|4||L. Spielman et al., "Theory of Coalescence by Flow through Porous Media", Ind. Eng. Chem. Fundamentals, 11:66-72, 1972a.|
|5||S. F. Moses and K. M. Ng, "A Visual Study of the Breakdown of Emulsions in Porous Coalescers", Chemical Engineering Science, vol. 40, No. 12; pp. 2339-2350, 1985.|
|6||Tadeusz Jaroszczyk et al., "Chapter 10 Cartridge Filtration", in Filtration Principles and Practices, Second Edition, Revised and Expanded, Michael Matteson and Clyde Orr, eds., Marcel Dekker, Inc., New York, 1987, p. 547.|
|7||U.S. Appl. No. 60/625,439, filed Nov. 5, 2004, by Inventor Keh B. Dema.|
|8||U.S. Appl. No. 60/650,051, filed Feb. 4, 2005, by Inventor Robert M. Rogers.|
|Citing Patent||Filing date||Publication date||Applicant||Title|
|US9138673||Mar 13, 2014||Sep 22, 2015||Baldwin Filters, Inc.||Coalescer filter|
|US9149748||Feb 25, 2013||Oct 6, 2015||Hollingsworth & Vose Company||Multi-layered filter media|
|US9149749||May 15, 2014||Oct 6, 2015||Hollingsworth & Vose Company||Pre-coalescing multi-layered filter media|
|USD746661||Apr 16, 2014||Jan 5, 2016||General Electric Company||Coalescer bracket|
|WO2015079394A1||Nov 26, 2014||Jun 4, 2015||Atlas Copco Airpower N.V.||High bulk coalescing filter media and use thereof|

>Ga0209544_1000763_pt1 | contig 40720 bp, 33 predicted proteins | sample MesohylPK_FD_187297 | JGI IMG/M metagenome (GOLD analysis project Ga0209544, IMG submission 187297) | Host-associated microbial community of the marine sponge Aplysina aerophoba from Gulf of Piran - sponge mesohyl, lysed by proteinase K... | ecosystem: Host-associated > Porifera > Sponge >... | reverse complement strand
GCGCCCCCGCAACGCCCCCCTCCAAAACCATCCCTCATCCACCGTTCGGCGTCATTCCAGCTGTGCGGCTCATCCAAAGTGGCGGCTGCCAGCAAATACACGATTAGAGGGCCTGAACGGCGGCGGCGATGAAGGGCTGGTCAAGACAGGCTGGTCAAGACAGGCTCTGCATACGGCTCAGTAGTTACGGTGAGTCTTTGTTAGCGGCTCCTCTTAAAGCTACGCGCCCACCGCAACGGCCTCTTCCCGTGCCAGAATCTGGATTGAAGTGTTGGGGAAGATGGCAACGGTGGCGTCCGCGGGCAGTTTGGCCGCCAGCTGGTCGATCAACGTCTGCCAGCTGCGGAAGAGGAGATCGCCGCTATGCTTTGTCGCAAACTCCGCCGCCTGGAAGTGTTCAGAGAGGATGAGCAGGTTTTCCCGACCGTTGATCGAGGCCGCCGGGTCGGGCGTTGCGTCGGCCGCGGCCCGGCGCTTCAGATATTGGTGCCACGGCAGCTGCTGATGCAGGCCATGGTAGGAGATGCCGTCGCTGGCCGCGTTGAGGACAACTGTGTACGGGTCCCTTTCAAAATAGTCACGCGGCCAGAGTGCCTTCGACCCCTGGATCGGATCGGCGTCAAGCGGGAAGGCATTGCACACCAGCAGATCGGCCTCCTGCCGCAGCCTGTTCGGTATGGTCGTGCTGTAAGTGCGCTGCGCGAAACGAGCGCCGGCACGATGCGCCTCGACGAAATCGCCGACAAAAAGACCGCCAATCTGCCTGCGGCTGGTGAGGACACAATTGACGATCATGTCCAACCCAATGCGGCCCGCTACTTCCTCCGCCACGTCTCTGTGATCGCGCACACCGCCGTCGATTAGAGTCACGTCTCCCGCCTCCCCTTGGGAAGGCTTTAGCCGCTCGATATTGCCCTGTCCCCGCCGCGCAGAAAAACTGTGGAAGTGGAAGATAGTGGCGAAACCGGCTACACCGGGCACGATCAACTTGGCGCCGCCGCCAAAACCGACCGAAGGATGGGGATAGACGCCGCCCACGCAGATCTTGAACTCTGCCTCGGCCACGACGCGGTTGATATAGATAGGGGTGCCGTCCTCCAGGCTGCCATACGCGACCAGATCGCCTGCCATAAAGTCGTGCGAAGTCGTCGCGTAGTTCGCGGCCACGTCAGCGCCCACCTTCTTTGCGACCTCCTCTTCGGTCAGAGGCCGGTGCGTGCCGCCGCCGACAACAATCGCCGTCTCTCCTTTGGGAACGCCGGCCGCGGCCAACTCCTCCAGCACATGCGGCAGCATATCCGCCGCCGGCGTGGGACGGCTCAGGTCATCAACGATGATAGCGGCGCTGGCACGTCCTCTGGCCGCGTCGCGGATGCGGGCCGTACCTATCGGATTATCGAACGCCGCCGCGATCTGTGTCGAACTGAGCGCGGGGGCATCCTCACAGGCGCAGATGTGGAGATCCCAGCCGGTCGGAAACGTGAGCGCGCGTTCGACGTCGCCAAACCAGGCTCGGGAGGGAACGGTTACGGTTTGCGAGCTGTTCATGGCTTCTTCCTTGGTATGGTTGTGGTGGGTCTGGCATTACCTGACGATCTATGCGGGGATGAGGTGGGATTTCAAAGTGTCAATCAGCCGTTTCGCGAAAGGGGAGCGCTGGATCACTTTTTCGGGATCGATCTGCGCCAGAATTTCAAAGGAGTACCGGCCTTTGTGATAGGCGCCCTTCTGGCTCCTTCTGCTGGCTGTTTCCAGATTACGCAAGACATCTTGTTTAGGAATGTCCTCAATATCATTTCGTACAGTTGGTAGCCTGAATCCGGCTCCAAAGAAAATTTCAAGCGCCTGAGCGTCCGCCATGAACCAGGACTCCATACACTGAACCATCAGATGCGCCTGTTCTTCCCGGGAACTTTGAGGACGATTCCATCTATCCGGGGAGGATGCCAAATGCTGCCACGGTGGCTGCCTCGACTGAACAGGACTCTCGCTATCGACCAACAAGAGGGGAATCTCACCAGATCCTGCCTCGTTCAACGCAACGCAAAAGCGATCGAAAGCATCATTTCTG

|U.S. Classification||55/498, 55/DIG.19, 55/529|
|Cooperative Classification||Y10S55/19, B01D2239/065, B01D46/521, B01D39/1623, B01D2239/0695, B01D2275/206, B01D2239/0216, B01D2275/105, B01D2275/30, B01D46/003, B01D2275/208, B01D2275/205, B01D46/0001, B01D2275/207, B01D2275/10, B01D2239/0622, B01D17/045, B01D46/106, B01D2239/1291|
|European Classification||B01D17/04H, B01D46/52F, B01D46/00B, B01D46/00F20, B01D46/10R, B01D39/16B4|
|Mar 23, 2006||AS||Assignment|
Owner name: FLEETGUARD, INC., TENNESSEE
Free format text: ASSIGNMENT OF ASSIGNORS INTEREST;ASSIGNORS:SCHWANDT, BRIAN W.;VERDEGAN, BARRY M.;ZOCH, ROGER L.;ANDOTHERS;REEL/FRAME:017356/0487;SIGNING DATES FROM 20060201 TO 20060202
Owner name: FLEETGUARD, INC., TENNESSEE
Free format text: ASSIGNMENT OF ASSIGNORS INTEREST;ASSIGNORS:SCHWANDT, BRIAN W.;VERDEGAN, BARRY M.;ZOCH, ROGER L.;ANDOTHERS;SIGNING DATES FROM 20060201 TO 20060202;REEL/FRAME:017356/0487
|Dec 9, 2009||AS||Assignment|
Owner name: CUMMINS FILTRATION INC., TENNESSEE
Free format text: CHANGE OF NAME;ASSIGNOR:FLEETGUARD, INC.;REEL/FRAME:023629/0685
Effective date: 20060524
Owner name: CUMMINS FILTRATION IP INC., MINNESOTA
Free format text: ASSIGNMENT OF ASSIGNORS INTEREST;ASSIGNOR:CUMMINS FILTRATION INC.;REEL/FRAME:023629/0799
Effective date: 20090218
|Aug 14, 2015||FPAY||Fee payment|
Year of fee payment: 4